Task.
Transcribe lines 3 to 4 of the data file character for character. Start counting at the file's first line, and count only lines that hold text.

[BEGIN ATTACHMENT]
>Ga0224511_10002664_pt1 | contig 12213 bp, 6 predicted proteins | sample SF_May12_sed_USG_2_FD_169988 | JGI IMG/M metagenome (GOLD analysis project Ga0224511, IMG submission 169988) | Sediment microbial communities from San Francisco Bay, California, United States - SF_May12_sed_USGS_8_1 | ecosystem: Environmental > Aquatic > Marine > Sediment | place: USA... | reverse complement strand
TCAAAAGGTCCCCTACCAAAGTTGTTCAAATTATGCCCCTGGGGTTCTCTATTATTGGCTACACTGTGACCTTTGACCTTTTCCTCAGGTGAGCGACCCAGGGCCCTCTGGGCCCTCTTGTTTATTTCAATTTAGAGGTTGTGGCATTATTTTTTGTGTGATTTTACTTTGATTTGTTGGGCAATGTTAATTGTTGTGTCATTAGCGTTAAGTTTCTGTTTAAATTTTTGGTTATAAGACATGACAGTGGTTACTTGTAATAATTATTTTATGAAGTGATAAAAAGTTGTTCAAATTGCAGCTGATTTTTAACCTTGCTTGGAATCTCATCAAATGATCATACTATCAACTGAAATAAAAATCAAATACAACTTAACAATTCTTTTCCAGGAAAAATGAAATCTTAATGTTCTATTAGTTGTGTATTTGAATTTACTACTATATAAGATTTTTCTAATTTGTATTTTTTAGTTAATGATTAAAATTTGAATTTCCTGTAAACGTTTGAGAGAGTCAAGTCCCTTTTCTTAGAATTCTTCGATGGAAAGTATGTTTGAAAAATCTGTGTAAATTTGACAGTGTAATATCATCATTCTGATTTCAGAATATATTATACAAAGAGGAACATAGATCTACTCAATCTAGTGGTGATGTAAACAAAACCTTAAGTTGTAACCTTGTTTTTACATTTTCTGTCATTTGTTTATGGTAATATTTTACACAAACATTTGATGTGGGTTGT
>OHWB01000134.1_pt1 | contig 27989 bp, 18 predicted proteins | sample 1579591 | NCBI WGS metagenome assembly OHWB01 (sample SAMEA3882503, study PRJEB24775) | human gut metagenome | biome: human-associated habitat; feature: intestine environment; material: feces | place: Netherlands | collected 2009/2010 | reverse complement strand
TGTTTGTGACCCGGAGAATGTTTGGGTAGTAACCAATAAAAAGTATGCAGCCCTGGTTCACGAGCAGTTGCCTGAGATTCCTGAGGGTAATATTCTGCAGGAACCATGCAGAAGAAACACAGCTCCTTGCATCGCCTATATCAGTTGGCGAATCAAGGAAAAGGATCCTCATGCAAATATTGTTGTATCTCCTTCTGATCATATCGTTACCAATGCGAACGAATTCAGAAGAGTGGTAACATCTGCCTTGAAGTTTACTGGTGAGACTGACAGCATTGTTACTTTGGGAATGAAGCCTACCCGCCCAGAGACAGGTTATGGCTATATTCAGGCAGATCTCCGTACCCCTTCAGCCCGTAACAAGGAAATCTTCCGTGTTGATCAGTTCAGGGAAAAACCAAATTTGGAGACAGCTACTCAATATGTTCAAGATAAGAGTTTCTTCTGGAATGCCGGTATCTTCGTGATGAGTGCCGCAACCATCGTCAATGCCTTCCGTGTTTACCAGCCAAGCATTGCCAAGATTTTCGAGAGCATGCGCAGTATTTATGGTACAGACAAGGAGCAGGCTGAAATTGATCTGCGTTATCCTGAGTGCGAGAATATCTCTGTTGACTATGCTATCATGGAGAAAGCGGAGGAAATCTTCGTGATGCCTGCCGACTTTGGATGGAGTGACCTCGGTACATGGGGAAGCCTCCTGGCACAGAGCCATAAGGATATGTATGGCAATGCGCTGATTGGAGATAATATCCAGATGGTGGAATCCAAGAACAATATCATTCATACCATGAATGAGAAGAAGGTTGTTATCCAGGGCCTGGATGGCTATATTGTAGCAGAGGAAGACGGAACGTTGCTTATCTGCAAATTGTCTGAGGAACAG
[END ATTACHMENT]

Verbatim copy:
>OHWB01000134.1_pt1 | contig 27989 bp, 18 predicted proteins | sample 1579591 | NCBI WGS metagenome assembly OHWB01 (sample SAMEA3882503, study PRJEB24775) | human gut metagenome | biome: human-associated habitat; feature: intestine environment; material: feces | place: Netherlands | collected 2009/2010 | reverse complement strand
TGTTTGTGACCCGGAGAATGTTTGGGTAGTAACCAATAAAAAGTATGCAGCCCTGGTTCACGAGCAGTTGCCTGAGATTCCTGAGGGTAATATTCTGCAGGAACCATGCAGAAGAAACACAGCTCCTTGCATCGCCTATATCAGTTGGCGAATCAAGGAAAAGGATCCTCATGCAAATATTGTTGTATCTCCTTCTGATCATATCGTTACCAATGCGAACGAATTCAGAAGAGTGGTAACATCTGCCTTGAAGTTTACTGGTGAGACTGACAGCATTGTTACTTTGGGAATGAAGCCTACCCGCCCAGAGACAGGTTATGGCTATATTCAGGCAGATCTCCGTACCCCTTCAGCCCGTAACAAGGAAATCTTCCGTGTTGATCAGTTCAGGGAAAAACCAAATTTGGAGACAGCTACTCAATATGTTCAAGATAAGAGTTTCTTCTGGAATGCCGGTATCTTCGTGATGAGTGCCGCAACCATCGTCAATGCCTTCCGTGTTTACCAGCCAAGCATTGCCAAGATTTTCGAGAGCATGCGCAGTATTTATGGTACAGACAAGGAGCAGGCTGAAATTGATCTGCGTTATCCTGAGTGCGAGAATATCTCTGTTGACTATGCTATCATGGAGAAAGCGGAGGAAATCTTCGTGATGCCTGCCGACTTTGGATGGAGTGACCTCGGTACATGGGGAAGCCTCCTGGCACAGAGCCATAAGGATATGTATGGCAATGCGCTGATTGGAGATAATATCCAGATGGTGGAATCCAAGAACAATATCATTCATACCATGAATGAGAAGAAGGTTGTTATCCAGGGCCTGGATGGCTATATTGTAGCAGAGGAAGACGGAACGTTGCTTATCTGCAAATTGTCTGAGGAACAG